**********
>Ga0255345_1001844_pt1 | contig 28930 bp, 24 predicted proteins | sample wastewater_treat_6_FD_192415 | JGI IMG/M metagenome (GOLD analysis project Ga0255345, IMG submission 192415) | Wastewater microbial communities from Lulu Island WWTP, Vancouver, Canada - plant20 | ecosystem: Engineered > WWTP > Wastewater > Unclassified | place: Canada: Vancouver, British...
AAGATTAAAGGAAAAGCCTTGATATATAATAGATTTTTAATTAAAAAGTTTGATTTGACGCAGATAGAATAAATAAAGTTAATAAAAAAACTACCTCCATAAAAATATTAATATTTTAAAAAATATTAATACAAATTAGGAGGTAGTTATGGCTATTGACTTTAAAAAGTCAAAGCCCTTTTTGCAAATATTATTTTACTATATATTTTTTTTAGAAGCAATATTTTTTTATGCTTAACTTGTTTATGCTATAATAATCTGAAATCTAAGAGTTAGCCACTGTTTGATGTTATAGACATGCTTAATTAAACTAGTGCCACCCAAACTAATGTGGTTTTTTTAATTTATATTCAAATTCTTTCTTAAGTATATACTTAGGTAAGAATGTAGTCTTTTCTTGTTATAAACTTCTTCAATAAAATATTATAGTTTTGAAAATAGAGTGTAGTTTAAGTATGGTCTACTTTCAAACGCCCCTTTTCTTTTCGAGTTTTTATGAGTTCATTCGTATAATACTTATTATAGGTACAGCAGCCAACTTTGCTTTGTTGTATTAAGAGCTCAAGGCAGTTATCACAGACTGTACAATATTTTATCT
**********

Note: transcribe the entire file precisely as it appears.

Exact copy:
>Ga0255345_1001844_pt1 | contig 28930 bp, 24 predicted proteins | sample wastewater_treat_6_FD_192415 | JGI IMG/M metagenome (GOLD analysis project Ga0255345, IMG submission 192415) | Wastewater microbial communities from Lulu Island WWTP, Vancouver, Canada - plant20 | ecosystem: Engineered > WWTP > Wastewater > Unclassified | place: Canada: Vancouver, British...
AAGATTAAAGGAAAAGCCTTGATATATAATAGATTTTTAATTAAAAAGTTTGATTTGACGCAGATAGAATAAATAAAGTTAATAAAAAAACTACCTCCATAAAAATATTAATATTTTAAAAAATATTAATACAAATTAGGAGGTAGTTATGGCTATTGACTTTAAAAAGTCAAAGCCCTTTTTGCAAATATTATTTTACTATATATTTTTTTTAGAAGCAATATTTTTTTATGCTTAACTTGTTTATGCTATAATAATCTGAAATCTAAGAGTTAGCCACTGTTTGATGTTATAGACATGCTTAATTAAACTAGTGCCACCCAAACTAATGTGGTTTTTTTAATTTATATTCAAATTCTTTCTTAAGTATATACTTAGGTAAGAATGTAGTCTTTTCTTGTTATAAACTTCTTCAATAAAATATTATAGTTTTGAAAATAGAGTGTAGTTTAAGTATGGTCTACTTTCAAACGCCCCTTTTCTTTTCGAGTTTTTATGAGTTCATTCGTATAATACTTATTATAGGTACAGCAGCCAACTTTGCTTTGTTGTATTAAGAGCTCAAGGCAGTTATCACAGACTGTACAATATTTTATCT